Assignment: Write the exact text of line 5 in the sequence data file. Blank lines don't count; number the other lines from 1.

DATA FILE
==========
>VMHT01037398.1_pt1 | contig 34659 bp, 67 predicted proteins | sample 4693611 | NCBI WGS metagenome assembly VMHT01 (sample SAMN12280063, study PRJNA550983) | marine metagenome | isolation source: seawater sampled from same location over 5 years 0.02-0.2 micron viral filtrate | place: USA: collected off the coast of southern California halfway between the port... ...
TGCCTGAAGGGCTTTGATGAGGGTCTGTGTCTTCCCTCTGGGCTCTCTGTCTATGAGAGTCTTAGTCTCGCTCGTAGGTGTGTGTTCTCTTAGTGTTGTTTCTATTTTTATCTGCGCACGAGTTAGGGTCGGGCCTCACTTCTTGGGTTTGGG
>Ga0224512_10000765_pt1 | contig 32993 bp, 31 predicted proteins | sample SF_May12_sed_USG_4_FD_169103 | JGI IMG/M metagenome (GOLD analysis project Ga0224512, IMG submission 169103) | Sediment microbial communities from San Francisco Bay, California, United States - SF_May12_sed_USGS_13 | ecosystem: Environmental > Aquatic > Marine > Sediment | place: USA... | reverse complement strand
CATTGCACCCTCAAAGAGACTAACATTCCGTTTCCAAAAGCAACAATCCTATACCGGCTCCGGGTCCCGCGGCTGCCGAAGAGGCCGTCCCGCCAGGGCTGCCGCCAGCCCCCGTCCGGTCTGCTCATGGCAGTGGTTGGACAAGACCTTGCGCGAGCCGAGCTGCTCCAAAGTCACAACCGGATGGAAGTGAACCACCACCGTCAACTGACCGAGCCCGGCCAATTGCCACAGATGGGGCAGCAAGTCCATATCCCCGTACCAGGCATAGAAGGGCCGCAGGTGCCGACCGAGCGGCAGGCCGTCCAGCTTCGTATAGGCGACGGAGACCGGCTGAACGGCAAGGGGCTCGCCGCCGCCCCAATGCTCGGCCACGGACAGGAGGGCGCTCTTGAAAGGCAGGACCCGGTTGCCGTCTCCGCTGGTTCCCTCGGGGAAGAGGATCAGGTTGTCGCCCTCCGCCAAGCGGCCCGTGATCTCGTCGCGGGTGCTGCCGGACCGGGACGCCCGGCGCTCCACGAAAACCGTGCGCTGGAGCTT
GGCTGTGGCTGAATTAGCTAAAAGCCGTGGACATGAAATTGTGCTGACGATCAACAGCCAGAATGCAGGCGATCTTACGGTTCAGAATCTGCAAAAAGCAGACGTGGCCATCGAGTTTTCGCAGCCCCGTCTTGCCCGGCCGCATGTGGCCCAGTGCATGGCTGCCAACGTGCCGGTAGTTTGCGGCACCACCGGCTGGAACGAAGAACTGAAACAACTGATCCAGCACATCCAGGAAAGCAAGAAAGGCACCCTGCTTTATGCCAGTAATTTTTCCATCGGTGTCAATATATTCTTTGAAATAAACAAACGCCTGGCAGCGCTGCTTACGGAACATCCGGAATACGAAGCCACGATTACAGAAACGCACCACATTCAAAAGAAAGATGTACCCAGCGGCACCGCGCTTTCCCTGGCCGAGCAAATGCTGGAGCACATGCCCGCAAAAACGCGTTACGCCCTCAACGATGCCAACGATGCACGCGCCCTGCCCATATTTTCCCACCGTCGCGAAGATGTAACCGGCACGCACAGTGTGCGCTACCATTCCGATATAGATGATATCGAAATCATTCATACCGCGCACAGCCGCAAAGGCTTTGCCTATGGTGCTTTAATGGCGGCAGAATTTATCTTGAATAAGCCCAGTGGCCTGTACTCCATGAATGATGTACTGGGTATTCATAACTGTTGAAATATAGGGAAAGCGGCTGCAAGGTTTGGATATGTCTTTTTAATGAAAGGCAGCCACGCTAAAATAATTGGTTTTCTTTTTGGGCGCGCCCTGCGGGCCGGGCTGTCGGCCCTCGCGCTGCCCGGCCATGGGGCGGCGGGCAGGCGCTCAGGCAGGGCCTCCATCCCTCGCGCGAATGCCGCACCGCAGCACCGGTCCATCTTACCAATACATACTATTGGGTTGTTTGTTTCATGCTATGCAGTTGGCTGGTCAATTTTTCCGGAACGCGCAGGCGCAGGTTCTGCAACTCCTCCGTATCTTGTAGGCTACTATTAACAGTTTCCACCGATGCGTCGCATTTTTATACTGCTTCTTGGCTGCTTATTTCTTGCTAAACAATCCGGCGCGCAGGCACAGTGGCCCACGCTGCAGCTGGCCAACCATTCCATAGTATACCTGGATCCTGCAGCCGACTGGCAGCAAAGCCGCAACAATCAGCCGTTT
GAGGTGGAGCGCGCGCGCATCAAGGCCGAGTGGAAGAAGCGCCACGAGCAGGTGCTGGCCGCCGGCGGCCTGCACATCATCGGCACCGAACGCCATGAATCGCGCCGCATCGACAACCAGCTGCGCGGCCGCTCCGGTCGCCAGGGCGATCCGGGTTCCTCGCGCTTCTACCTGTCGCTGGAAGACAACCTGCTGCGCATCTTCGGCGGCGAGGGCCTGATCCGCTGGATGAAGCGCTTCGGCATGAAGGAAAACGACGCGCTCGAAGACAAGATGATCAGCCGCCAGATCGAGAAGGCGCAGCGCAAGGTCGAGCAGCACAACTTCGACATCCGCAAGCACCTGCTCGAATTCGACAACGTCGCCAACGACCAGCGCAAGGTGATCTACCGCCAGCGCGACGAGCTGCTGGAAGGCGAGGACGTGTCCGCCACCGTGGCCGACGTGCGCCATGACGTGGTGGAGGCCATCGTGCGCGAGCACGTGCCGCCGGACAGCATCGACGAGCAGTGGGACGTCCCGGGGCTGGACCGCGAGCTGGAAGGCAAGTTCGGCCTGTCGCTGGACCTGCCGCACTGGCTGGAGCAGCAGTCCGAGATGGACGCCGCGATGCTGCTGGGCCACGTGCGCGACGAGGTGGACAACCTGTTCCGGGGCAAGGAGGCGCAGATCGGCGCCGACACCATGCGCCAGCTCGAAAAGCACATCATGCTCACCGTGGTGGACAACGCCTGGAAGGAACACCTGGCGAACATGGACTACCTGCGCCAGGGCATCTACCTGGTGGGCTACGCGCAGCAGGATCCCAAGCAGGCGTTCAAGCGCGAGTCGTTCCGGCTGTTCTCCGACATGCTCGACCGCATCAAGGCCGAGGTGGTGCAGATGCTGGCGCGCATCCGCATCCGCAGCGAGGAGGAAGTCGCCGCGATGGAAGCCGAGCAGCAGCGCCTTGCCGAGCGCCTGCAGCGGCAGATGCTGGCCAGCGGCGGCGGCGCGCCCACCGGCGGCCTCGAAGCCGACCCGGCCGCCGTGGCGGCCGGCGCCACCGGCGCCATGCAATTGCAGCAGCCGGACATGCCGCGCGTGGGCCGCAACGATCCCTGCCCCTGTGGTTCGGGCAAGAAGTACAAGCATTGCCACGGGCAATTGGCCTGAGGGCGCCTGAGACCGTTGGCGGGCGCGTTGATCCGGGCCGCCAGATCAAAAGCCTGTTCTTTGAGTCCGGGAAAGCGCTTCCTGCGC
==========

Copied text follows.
GGCTGTGGCTGAATTAGCTAAAAGCCGTGGACATGAAATTGTGCTGACGATCAACAGCCAGAATGCAGGCGATCTTACGGTTCAGAATCTGCAAAAAGCAGACGTGGCCATCGAGTTTTCGCAGCCCCGTCTTGCCCGGCCGCATGTGGCCCAGTGCATGGCTGCCAACGTGCCGGTAGTTTGCGGCACCACCGGCTGGAACGAAGAACTGAAACAACTGATCCAGCACATCCAGGAAAGCAAGAAAGGCACCCTGCTTTATGCCAGTAATTTTTCCATCGGTGTCAATATATTCTTTGAAATAAACAAACGCCTGGCAGCGCTGCTTACGGAACATCCGGAATACGAAGCCACGATTACAGAAACGCACCACATTCAAAAGAAAGATGTACCCAGCGGCACCGCGCTTTCCCTGGCCGAGCAAATGCTGGAGCACATGCCCGCAAAAACGCGTTACGCCCTCAACGATGCCAACGATGCACGCGCCCTGCCCATATTTTCCCACCGTCGCGAAGATGTAACCGGCACGCACAGTGTGCGCTACCATTCCGATATAGATGATATCGAAATCATTCATACCGCGCACAGCCGCAAAGGCTTTGCCTATGGTGCTTTAATGGCGGCAGAATTTATCTTGAATAAGCCCAGTGGCCTGTACTCCATGAATGATGTACTGGGTATTCATAACTGTTGAAATATAGGGAAAGCGGCTGCAAGGTTTGGATATGTCTTTTTAATGAAAGGCAGCCACGCTAAAATAATTGGTTTTCTTTTTGGGCGCGCCCTGCGGGCCGGGCTGTCGGCCCTCGCGCTGCCCGGCCATGGGGCGGCGGGCAGGCGCTCAGGCAGGGCCTCCATCCCTCGCGCGAATGCCGCACCGCAGCACCGGTCCATCTTACCAATACATACTATTGGGTTGTTTGTTTCATGCTATGCAGTTGGCTGGTCAATTTTTCCGGAACGCGCAGGCGCAGGTTCTGCAACTCCTCCGTATCTTGTAGGCTACTATTAACAGTTTCCACCGATGCGTCGCATTTTTATACTGCTTCTTGGCTGCTTATTTCTTGCTAAACAATCCGGCGCGCAGGCACAGTGGCCCACGCTGCAGCTGGCCAACCATTCCATAGTATACCTGGATCCTGCAGCCGACTGGCAGCAAAGCCGCAACAATCAGCCGTTT